Monday, June 07, 2010

More Layoffs

Hershey Co. may be cutting 500-600 jobs:

The job cuts, representing as much as 5 percent of Hershey’s workforce, are part of a manufacturing and supply operations makeover aimed at decreasing costs. The 116-year-old maker of Kisses has closed seven plants in recent years and opened a facility in Monterrey, Mexico, in 2008.

The City of Lawrence, MA laid off 75 school dept. employees, including 32 teachers, but recently announced more layoffs:

Lawrence Mayor William Lantigua says layoff notices have been sent to 115 municipal employees, including 70 police officers and firefighters.

The city of Baltimore is looking at laying off police officers and closing fire stations:

The Baltimore police department has submitted to City Hall a list of 250 officers who would be laid off if the budget gap is not closed, officials said.

The cuts are based on union-mandated requirements that would result in the most recent hires being the first out. The patrol division would be the hardest hit, and the officers who could be laid off include 50 officers recently hired using $10 million in federal stimulus money, which officials say would have to be given back.

Layoffs notices have been sent or are being prepared for other city employees across departments, and fire officials released details on the three city fire companies that face closure if no new funds are found. City officials say they remain hopeful that the plans represent only doomsday scenarios as the council works on new revenue streams.

New York City may have to lay off 4,400 teachers.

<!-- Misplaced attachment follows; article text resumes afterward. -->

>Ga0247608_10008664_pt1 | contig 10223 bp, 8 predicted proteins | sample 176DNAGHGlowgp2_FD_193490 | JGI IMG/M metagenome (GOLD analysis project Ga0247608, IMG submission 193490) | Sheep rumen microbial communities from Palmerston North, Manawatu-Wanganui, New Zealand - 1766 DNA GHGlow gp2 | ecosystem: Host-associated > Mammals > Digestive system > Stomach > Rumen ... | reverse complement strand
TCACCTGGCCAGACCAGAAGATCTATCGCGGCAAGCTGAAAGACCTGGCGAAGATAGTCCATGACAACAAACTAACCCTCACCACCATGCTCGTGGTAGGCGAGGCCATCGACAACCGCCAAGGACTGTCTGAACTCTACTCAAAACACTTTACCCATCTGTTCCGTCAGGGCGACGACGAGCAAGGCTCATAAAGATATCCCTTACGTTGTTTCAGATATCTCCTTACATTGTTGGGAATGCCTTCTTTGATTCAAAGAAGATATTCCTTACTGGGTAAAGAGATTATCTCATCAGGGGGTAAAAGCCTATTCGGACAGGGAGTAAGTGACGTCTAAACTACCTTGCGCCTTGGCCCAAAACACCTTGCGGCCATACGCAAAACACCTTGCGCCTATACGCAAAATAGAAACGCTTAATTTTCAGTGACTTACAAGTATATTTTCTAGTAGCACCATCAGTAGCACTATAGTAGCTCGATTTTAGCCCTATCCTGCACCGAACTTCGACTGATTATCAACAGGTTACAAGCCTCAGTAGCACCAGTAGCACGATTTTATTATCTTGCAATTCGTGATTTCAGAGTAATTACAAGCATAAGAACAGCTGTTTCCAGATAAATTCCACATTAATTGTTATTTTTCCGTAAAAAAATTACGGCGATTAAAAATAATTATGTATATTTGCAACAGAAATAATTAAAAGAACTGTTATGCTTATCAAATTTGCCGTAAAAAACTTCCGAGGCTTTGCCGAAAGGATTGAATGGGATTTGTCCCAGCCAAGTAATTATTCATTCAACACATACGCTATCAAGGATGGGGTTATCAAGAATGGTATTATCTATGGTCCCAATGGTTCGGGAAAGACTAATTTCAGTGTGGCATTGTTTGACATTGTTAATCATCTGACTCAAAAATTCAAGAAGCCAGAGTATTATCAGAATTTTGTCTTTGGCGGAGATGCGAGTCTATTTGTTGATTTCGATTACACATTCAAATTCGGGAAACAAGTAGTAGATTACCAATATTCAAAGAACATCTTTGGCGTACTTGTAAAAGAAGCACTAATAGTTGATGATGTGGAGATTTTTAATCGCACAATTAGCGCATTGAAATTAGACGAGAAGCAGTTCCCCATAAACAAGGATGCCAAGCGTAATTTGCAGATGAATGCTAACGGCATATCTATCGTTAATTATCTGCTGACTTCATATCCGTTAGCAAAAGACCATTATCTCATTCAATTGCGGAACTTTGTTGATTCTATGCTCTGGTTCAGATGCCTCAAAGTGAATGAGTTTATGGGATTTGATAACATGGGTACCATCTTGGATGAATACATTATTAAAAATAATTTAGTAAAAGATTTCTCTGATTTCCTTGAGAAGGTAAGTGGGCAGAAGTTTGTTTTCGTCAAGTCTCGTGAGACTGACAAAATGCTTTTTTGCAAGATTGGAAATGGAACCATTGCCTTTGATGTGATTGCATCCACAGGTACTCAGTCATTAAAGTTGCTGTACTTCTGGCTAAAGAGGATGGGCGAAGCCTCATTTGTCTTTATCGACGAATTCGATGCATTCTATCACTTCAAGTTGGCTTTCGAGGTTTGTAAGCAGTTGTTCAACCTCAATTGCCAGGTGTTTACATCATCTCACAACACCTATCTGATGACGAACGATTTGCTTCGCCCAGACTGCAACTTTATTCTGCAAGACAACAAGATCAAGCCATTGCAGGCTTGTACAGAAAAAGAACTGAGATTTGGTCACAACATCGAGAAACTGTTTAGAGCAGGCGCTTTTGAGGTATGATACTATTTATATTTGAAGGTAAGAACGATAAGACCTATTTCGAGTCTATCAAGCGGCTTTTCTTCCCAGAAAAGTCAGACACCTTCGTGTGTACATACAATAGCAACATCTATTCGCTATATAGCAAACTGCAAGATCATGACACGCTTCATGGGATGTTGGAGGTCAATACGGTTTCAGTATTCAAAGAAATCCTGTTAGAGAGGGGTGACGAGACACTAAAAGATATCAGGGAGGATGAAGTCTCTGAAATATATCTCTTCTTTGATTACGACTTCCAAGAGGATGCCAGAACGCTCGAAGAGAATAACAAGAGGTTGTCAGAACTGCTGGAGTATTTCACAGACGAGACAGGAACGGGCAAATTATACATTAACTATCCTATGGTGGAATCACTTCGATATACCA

In Wisconsin:

The Milwaukee school board has approved a budget that cuts more than 600 positions, hundreds of which would be teachers.

Even global financial services firm (a beneficiary of TARP) Morgan Stanley is feeling the pinch:

Morgan Stanley slashed about 200 brokerage support staff this week as the largest U.S. wealth manager further consolidates people and offices acquired from Citigroup's Smith Barney one year ago, a person familiar with the situation said.

Several hundred jobs in support areas were cut, including marketing and product support, primarily in the brokerage's headquarter offices, the source said. Morgan Stanley ended the first quarter with about 18,140 financial advisers and 870 offices, mostly in the United States.

Before we get all misty-eyed over poor Morgan Stanley:

At the same time, Morgan Stanley is expanding staff that works with ultra-wealthy customers, adding 150 private bankers, as well as 35 new securities sales and trading staff dedicated to working with the brokerage arm, the person familiar said.

Whew, what a relief! The ultra-wealthy won't be suffering.

While we're on the subject of bankers, this piece on how badly bankers have failed by, by economist Dean Baker is well worth reading:

However, what the public may not recognize is that the same people who caused this disaster are still calling the shots. Specifically, there has been little change in personnel and no acknowledgment of error at the central banks whose incompetence was responsible for the crisis.

Remarkably, this crew of incompetents is still claiming papal infallibility, warning governments and the general public that bad things will happen if they are subjected to more oversight. Instead, the central bankers and their accomplices at the IMF are dictating policies to democratically elected governments. Their agenda seems to be the same everywhere, cut back retirement benefits, reduce public support for health care, weaken unions and make ordinary workers take pay cuts.

Given how much they have messed up, it is amazing that these central bankers have the gall to even show their face in public. They are lucky that they still have jobs -- and very good paying ones at that. (Many of the boys and girls at the IMF can retire with six figure pensions at the age of 50.) Ordinary workers, like teachers, autoworkers, or custodians, would be fired in a second if they performed as badly as the world's central bankers.

His point about the lack of consequences that these bankers have faced is well taken. Meanwhile, teachers, firefighters, and police officers who didn't destroy the economy are getting laid off in droves.

cross posted at Main St/

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